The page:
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Old Mar 7, 07, 2:42 pm   #1
 
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Consulting Firm's Travel Policies And Perks

Which consulting firms have the best travel policies? By travel policy I mean: (fly first or business class, stay in 4 or 5 star hotels). Feel free to add any other perks that consulting firms give to their consultants.
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Old Mar 7, 07, 3:41 pm   #2
 
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I work for a large firm that may have its "policies," but the best approach is "whatever you can get your client to pay for" within the market in which you operate -- i.e., within reason, price-competitiveness, and prudent business practices. When I am spending my company's money, as opposed to my client's, I am more frugal.
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Old Mar 7, 07, 4:01 pm   #3
 
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I agree with mecabq. A lot just depends on the client. A lot also depends on what type of consulting (Strat consulting firms being biggest spenders overall).

Deloitte has a pretty good travel/expense policy. And of course, PWC, Bain, Boston, EY, and McKinsey as well.

Regards,
Mike
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Old Mar 7, 07, 5:19 pm   #4
 
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Interesting second post...welcome golfguylsu
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Old Mar 7, 07, 5:59 pm   #5
 
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The higher the billing rates, the more generous the travel policy.

What kind of consulting are you talking about? E.g., IT, strategy, etc. Care to name specific firms? I'd wager that many people on FT work at each of the big firms.
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Old Mar 7, 07, 7:08 pm   #6
 
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Thank You For The Welcome

This is one of the most interesting sites on the internet. The members are very helpful.

As far as what firms I thinking of, I'm more interested in the business strategy aspect of consulting work.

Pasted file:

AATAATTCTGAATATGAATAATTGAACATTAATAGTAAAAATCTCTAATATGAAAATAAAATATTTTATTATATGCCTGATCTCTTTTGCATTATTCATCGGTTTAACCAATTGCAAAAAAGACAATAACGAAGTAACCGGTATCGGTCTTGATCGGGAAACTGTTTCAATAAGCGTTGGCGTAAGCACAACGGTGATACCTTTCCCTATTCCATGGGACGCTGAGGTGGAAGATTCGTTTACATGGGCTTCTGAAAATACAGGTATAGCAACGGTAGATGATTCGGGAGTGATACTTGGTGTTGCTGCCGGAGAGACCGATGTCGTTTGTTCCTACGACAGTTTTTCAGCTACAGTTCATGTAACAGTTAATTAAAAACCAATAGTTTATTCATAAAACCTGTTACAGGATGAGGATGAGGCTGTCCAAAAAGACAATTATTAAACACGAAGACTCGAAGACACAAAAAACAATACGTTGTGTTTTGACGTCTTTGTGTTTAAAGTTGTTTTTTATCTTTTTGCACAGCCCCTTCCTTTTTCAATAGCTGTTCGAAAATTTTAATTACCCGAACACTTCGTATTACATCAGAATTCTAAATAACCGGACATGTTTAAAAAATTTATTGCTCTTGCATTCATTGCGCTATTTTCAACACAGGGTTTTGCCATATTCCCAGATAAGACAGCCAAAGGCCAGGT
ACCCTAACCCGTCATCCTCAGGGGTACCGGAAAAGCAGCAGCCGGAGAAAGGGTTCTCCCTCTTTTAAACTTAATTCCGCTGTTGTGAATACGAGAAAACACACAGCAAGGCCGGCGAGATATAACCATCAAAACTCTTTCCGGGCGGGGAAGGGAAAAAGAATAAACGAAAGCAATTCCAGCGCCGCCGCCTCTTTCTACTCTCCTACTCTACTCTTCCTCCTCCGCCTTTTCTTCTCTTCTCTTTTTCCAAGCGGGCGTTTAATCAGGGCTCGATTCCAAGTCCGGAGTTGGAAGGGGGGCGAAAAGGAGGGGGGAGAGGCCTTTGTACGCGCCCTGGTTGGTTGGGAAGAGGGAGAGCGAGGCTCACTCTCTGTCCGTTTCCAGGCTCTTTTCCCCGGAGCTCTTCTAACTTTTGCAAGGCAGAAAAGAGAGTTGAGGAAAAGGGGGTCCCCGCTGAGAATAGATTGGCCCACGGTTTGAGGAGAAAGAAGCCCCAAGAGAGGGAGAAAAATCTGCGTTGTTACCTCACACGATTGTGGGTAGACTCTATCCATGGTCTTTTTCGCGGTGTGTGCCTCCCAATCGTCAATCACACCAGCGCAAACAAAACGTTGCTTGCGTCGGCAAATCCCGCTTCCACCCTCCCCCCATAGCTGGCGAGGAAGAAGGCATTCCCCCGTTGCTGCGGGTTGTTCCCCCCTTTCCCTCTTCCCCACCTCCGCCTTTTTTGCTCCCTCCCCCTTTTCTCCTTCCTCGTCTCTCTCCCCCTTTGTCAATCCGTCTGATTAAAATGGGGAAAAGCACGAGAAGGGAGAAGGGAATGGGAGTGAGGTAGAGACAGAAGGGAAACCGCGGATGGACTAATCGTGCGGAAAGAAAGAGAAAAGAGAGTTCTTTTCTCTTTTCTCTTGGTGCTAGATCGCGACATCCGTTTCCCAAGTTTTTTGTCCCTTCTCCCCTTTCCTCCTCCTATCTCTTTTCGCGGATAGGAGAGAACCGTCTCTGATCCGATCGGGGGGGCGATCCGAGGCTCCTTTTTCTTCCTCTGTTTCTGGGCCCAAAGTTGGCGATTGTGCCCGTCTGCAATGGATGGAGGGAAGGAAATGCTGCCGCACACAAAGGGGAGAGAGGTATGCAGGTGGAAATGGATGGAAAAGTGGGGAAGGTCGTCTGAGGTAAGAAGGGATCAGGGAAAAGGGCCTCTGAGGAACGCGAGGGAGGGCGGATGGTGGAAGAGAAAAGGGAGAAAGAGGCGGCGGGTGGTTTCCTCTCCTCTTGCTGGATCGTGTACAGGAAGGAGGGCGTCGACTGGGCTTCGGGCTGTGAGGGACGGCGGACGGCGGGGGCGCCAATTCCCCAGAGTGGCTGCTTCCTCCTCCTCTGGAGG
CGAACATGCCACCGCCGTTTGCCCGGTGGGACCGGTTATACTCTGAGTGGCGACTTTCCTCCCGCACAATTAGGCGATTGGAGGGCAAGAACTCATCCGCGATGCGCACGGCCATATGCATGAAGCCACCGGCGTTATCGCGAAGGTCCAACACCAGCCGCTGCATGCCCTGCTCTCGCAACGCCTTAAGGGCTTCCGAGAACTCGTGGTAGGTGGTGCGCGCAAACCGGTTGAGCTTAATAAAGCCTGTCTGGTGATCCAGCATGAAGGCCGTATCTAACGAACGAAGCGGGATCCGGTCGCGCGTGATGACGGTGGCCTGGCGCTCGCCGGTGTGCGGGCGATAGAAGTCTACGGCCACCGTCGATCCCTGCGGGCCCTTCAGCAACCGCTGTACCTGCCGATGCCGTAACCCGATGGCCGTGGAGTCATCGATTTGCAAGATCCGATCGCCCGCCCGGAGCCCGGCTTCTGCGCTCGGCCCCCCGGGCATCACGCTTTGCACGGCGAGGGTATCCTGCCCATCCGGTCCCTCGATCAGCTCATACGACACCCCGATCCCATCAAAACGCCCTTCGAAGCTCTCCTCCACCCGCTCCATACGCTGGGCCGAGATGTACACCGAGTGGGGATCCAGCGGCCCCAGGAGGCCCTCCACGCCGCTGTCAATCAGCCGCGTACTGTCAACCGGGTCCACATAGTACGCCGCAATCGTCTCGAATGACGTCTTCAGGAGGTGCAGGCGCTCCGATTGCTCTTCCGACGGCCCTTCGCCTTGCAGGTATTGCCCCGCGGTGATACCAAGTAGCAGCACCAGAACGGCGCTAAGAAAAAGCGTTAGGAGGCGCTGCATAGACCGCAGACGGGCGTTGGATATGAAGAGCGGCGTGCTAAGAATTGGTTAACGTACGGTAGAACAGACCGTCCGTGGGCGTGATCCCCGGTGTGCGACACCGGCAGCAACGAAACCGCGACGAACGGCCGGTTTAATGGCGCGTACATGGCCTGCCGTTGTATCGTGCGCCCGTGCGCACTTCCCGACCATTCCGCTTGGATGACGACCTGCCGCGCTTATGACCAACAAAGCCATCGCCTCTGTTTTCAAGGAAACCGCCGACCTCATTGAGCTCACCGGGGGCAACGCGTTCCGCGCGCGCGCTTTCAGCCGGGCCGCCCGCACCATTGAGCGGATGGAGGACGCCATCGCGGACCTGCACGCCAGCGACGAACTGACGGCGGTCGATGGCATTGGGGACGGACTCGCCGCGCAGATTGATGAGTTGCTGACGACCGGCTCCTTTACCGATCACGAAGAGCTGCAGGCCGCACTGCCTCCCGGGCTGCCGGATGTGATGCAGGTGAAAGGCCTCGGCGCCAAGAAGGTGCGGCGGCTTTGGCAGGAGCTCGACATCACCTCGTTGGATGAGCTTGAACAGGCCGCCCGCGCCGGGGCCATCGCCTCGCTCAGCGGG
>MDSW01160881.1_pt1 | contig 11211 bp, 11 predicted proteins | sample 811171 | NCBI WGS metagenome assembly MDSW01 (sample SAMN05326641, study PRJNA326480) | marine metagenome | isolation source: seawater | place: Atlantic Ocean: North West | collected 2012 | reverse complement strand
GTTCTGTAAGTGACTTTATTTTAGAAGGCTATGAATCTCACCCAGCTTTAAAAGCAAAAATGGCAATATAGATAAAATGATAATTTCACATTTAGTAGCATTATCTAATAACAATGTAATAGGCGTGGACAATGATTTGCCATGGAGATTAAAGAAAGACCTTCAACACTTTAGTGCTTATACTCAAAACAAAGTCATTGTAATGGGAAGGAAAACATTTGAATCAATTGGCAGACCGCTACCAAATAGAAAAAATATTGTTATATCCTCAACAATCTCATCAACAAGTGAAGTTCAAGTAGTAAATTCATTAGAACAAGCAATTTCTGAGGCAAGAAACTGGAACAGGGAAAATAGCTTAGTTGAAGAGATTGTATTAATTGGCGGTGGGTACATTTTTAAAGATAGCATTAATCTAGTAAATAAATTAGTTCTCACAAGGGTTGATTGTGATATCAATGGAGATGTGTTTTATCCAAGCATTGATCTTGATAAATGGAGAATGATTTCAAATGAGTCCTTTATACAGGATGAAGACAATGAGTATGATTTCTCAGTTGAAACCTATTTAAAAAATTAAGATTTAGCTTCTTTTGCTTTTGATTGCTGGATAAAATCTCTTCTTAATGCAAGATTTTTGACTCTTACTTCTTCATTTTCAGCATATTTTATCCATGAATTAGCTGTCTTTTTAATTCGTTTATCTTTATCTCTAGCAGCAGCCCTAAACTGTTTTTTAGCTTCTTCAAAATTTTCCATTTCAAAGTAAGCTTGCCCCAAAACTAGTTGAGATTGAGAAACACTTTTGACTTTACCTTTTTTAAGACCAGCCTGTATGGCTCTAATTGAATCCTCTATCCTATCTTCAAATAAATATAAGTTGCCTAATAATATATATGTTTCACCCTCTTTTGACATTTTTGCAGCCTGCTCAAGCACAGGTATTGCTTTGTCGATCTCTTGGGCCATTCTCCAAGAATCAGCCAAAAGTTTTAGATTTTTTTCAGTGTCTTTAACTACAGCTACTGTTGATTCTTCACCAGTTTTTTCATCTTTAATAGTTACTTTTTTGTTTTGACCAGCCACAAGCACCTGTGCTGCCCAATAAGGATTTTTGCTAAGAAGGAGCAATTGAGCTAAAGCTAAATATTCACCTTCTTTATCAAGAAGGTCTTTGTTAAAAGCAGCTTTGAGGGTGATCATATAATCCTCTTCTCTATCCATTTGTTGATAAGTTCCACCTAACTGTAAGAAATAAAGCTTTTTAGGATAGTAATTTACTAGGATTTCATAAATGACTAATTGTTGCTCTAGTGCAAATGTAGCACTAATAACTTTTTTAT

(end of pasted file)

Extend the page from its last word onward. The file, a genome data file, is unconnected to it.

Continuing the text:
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Old Mar 7, 07, 7:46 pm   #7
 
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I agree with the above comments, it is more like 'which firm has the best clients that are willing to pay for travel expenses'.
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Old Mar 7, 07, 7:57 pm   #8
 
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The higher charging firms have better and more consistent travel policies. Within some smaller firms, travel policies can vary from project to project. The bigger and more profitable the project, the less scrutiny there is against travel expenses.

NB: And who might the higher charging firms be? Bain, McKinsey
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Old Mar 7, 07, 9:29 pm   #9
 
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Quote:
Originally Posted by runnerwallah View Post
The higher charging firms have better and more consistent travel policies. Within some smaller firms, travel policies can vary from project to project. The bigger and more profitable the project, the less scrutiny there is against travel expenses.

NB: And who might the higher charging firms be? Bain, McKinsey
Yes, the higher charging business/strat firms are usually PWC, Bain & Co, Boston Consulting Group, EY, McKinsey, & Mercer. For IT usually Accenture, BearingPoint, and IBM.

A lot also depends on the length of the project and the industy (of the client) as well.

Regards,
Mike
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Old Mar 8, 07, 2:54 am   #10
 
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smaller firms

I'm the CEO of a smallish consulting firm and we only apply what we get paid by the client. This year I've charged back international first, business and economy flights; 3-4-5+ hotels and pier diems from 0-250+ per day. If travel is 'included' in fees - we try to use discount air & accom.
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Old Mar 8, 07, 6:21 am   #11
 
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I've worked for 2 smaller IT consulting firms (I'm indie now), and I'm a technical consultant (i.e., not sales).

For someone like me, the 2 firms I've been with are also in the "whatever the customer will pay for" camp, but they also lived in mortal fear of having to explain any possibly-questionable expenses to the customer, so they have tended to still be cheapskates and err on the side of "let's not incur that expense just in case the customer might complain". Result: Hampton Inn and Fairfield Inn class hotels...even a Courtyard might be considered extravagant.